Maybe “Blade Runner” wasn't so far-fetched after all. The iconic science fiction movie is partly based on the idea that someday humans and machines will become one thanks to advances in bioengineering. That's closer to reality now that the U.S. government has announced it is researching technology that aims to create a neural connection between soldiers and computers.

The Defense Advanced Research Projects Agency, known as DARPA, last week announced a program called the Neural Engineering System Design, a plan that will ultimately work to develop a neural implant that connects humans to machines. It's the latest development in a field that already has led to robotic prosthetics that give humans limited control over movement and feeling.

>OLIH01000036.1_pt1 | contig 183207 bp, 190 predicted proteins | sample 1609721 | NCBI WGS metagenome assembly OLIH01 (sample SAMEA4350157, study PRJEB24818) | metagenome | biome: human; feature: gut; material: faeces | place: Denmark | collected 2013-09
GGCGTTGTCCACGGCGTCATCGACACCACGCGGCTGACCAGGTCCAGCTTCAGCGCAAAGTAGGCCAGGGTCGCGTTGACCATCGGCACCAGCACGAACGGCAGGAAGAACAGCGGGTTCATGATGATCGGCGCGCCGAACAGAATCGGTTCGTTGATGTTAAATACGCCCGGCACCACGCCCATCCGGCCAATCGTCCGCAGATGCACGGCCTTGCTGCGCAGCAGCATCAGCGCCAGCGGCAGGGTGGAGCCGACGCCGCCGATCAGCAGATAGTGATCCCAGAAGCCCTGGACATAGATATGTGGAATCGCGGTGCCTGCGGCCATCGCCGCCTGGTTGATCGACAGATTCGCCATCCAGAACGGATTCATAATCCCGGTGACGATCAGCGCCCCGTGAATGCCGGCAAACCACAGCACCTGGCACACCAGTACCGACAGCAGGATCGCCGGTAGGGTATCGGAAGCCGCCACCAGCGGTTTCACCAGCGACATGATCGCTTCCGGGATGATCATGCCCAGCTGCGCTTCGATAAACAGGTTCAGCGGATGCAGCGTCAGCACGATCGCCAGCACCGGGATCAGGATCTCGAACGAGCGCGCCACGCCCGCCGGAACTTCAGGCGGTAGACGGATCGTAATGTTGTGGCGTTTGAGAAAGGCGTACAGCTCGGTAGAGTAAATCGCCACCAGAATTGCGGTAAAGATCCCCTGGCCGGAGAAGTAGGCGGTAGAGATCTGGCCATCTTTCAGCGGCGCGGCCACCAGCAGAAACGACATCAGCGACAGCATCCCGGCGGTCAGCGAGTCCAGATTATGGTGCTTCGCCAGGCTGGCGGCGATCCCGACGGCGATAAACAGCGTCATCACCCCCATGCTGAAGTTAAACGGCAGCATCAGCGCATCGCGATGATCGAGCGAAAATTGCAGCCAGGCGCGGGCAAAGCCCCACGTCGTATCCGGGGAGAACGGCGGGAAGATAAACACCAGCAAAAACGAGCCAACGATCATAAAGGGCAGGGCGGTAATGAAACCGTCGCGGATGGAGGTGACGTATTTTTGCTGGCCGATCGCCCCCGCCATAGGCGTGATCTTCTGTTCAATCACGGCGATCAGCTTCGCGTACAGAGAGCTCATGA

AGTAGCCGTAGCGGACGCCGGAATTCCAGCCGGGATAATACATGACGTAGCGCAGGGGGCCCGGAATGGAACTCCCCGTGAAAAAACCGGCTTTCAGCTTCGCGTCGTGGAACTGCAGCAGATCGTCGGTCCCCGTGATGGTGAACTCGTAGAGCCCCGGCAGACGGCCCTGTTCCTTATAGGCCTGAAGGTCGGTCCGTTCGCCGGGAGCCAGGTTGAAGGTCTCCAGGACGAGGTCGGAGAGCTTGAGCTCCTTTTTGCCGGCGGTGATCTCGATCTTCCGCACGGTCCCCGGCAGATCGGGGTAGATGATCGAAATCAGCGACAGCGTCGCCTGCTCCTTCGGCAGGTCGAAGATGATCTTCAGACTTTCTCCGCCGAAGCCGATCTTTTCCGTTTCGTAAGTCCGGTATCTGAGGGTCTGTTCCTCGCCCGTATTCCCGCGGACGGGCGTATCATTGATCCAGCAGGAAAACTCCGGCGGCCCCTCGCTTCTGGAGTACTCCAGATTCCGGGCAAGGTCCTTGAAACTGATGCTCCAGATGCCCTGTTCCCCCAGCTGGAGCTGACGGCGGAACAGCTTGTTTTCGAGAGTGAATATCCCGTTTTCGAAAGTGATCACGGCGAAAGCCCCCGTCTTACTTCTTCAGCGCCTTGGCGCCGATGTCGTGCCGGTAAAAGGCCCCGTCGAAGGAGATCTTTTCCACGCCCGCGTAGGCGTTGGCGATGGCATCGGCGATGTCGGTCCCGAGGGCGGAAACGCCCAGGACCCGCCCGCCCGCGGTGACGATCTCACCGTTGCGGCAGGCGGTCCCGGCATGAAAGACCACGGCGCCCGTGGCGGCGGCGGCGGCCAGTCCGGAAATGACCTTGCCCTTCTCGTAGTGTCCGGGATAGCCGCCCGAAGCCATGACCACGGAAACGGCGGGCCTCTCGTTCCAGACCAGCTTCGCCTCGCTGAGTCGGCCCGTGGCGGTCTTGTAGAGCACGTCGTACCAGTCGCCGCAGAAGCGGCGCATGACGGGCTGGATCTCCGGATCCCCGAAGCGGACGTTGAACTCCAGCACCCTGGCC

Current implants connect 100 to 1,000 neurons at once, creating a web of noise that prohibits effective coordination. “Today's best brain-computer interface systems are like two supercomputers trying to talk to each other using an old 300-baud modem,” Philip Alvelda, project manager at DARPA, told the Guardian Wednesday. “Imagine what will become possible when we upgrade our tools to really open the channel between the human brain and modern electronics.”

DARPA is best known as a military research organization, meaning anything it develops could eventually be used on the battlefield. DARPA researchers are also at work on what appears to be the most advanced prosthetic arm ever created, a $25 million project that has already helped one amputee climb a rock wall.